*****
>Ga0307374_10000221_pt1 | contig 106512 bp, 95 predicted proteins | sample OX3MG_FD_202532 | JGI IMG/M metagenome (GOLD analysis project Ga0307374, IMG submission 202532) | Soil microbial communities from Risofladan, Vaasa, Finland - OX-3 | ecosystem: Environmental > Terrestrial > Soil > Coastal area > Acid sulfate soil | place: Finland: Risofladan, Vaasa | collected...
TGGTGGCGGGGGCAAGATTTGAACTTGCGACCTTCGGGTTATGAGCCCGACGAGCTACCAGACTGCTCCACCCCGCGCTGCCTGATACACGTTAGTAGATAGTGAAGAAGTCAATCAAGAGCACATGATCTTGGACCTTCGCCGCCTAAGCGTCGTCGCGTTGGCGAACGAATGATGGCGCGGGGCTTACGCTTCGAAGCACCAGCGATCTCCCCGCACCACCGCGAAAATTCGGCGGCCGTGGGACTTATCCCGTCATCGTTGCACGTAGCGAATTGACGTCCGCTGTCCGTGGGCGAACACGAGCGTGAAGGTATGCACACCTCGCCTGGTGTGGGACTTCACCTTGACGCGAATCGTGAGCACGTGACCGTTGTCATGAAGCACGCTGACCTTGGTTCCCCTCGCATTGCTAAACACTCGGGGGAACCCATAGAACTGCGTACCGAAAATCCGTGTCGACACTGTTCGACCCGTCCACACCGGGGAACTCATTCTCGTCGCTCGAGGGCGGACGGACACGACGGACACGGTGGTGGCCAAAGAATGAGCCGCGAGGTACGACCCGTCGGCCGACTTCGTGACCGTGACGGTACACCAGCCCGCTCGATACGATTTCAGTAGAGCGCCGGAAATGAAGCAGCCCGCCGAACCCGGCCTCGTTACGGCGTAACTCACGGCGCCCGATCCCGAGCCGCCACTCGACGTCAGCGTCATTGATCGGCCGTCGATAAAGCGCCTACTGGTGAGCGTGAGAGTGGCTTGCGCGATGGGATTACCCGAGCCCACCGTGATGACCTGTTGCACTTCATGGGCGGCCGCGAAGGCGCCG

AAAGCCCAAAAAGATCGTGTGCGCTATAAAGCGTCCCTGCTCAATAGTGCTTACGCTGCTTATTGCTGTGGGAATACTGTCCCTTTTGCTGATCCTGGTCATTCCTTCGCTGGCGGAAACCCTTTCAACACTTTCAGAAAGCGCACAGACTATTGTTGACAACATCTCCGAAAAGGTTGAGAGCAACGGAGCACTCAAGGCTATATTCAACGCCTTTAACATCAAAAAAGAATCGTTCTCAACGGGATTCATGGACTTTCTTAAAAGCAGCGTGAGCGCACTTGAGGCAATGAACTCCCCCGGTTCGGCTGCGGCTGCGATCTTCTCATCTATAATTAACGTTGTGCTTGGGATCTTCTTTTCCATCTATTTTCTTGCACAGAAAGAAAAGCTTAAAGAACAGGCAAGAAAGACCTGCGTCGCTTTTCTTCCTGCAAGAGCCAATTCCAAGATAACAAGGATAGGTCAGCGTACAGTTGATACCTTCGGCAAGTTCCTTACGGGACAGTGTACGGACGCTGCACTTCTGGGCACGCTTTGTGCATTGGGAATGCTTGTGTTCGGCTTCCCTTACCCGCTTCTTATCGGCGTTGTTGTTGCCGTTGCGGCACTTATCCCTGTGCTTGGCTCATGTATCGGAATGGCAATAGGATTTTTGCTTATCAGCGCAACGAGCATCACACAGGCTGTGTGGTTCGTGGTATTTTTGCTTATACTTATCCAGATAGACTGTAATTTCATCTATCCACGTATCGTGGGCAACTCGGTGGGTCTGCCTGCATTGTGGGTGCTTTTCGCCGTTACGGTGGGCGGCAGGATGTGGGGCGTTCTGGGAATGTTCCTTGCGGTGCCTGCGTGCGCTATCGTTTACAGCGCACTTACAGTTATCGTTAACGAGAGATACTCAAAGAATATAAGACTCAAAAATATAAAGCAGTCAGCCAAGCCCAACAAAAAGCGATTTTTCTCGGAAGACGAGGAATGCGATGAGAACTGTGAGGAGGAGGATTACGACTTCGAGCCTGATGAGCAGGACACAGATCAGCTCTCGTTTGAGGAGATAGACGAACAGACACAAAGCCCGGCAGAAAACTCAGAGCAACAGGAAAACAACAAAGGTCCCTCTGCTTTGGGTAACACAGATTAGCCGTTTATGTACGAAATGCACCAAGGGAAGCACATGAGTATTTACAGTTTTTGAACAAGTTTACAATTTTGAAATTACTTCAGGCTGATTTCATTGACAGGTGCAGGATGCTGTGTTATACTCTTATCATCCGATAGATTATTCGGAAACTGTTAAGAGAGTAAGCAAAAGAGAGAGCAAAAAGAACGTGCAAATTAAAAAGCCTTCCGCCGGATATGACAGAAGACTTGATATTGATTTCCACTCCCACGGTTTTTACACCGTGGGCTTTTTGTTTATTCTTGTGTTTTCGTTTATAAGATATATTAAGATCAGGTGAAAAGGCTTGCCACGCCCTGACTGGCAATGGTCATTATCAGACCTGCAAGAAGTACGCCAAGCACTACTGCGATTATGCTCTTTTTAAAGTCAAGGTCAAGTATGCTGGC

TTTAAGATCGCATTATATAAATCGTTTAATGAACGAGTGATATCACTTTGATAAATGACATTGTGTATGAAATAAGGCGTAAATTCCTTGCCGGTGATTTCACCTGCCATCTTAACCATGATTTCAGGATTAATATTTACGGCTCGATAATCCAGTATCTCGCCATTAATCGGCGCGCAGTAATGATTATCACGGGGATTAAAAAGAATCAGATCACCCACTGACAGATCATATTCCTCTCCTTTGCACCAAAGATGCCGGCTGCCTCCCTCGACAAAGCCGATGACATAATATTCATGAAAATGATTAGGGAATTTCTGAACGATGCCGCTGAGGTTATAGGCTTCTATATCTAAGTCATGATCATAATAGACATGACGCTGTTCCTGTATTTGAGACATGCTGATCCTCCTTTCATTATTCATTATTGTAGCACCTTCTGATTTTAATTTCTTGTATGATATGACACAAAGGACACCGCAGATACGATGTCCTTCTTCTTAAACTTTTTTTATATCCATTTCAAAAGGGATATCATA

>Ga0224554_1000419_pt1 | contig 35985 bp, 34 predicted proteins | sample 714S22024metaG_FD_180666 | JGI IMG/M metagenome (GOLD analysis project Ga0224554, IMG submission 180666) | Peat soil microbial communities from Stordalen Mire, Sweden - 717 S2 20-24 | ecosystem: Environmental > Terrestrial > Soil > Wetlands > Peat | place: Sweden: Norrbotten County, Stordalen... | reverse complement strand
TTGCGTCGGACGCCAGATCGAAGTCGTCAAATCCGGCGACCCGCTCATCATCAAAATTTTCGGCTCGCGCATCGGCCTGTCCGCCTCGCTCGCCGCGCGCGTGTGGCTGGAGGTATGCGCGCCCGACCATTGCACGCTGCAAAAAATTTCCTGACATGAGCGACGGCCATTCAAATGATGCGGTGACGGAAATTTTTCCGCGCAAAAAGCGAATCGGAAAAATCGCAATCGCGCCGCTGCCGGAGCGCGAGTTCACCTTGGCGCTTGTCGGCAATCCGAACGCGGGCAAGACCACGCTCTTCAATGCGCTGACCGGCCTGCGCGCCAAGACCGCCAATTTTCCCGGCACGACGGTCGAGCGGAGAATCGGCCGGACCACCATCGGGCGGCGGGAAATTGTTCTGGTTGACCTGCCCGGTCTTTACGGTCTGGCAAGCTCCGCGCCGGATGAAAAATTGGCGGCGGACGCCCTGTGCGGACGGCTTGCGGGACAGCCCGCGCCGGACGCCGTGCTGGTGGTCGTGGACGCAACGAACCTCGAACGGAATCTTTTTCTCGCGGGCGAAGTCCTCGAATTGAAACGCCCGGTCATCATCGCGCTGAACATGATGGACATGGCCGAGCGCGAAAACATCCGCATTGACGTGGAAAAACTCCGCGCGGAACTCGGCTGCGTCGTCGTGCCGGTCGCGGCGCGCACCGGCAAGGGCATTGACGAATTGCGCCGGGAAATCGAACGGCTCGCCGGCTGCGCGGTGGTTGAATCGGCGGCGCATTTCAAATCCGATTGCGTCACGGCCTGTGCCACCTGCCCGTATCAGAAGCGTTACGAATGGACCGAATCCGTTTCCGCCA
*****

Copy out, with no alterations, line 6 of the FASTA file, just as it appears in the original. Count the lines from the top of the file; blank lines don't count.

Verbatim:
TTGCGTCGGACGCCAGATCGAAGTCGTCAAATCCGGCGACCCGCTCATCATCAAAATTTTCGGCTCGCGCATCGGCCTGTCCGCCTCGCTCGCCGCGCGCGTGTGGCTGGAGGTATGCGCGCCCGACCATTGCACGCTGCAAAAAATTTCCTGACATGAGCGACGGCCATTCAAATGATGCGGTGACGGAAATTTTTCCGCGCAAAAAGCGAATCGGAAAAATCGCAATCGCGCCGCTGCCGGAGCGCGAGTTCACCTTGGCGCTTGTCGGCAATCCGAACGCGGGCAAGACCACGCTCTTCAATGCGCTGACCGGCCTGCGCGCCAAGACCGCCAATTTTCCCGGCACGACGGTCGAGCGGAGAATCGGCCGGACCACCATCGGGCGGCGGGAAATTGTTCTGGTTGACCTGCCCGGTCTTTACGGTCTGGCAAGCTCCGCGCCGGATGAAAAATTGGCGGCGGACGCCCTGTGCGGACGGCTTGCGGGACAGCCCGCGCCGGACGCCGTGCTGGTGGTCGTGGACGCAACGAACCTCGAACGGAATCTTTTTCTCGCGGGCGAAGTCCTCGAATTGAAACGCCCGGTCATCATCGCGCTGAACATGATGGACATGGCCGAGCGCGAAAACATCCGCATTGACGTGGAAAAACTCCGCGCGGAACTCGGCTGCGTCGTCGTGCCGGTCGCGGCGCGCACCGGCAAGGGCATTGACGAATTGCGCCGGGAAATCGAACGGCTCGCCGGCTGCGCGGTGGTTGAATCGGCGGCGCATTTCAAATCCGATTGCGTCACGGCCTGTGCCACCTGCCCGTATCAGAAGCGTTACGAATGGACCGAATCCGTTTCCGCCA